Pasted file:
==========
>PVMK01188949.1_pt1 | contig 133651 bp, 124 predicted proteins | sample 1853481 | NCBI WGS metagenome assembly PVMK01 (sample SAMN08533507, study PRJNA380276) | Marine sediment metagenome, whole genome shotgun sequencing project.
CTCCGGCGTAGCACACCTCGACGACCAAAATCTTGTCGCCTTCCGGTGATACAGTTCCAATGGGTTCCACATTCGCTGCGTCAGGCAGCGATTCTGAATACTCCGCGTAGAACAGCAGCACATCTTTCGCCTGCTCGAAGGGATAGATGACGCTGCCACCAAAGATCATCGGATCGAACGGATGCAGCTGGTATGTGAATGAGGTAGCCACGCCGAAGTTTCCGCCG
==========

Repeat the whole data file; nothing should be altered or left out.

>PVMK01188949.1_pt1 | contig 133651 bp, 124 predicted proteins | sample 1853481 | NCBI WGS metagenome assembly PVMK01 (sample SAMN08533507, study PRJNA380276) | Marine sediment metagenome, whole genome shotgun sequencing project.
CTCCGGCGTAGCACACCTCGACGACCAAAATCTTGTCGCCTTCCGGTGATACAGTTCCAATGGGTTCCACATTCGCTGCGTCAGGCAGCGATTCTGAATACTCCGCGTAGAACAGCAGCACATCTTTCGCCTGCTCGAAGGGATAGATGACGCTGCCACCAAAGATCATCGGATCGAACGGATGCAGCTGGTATGTGAATGAGGTAGCCACGCCGAAGTTTCCGCCG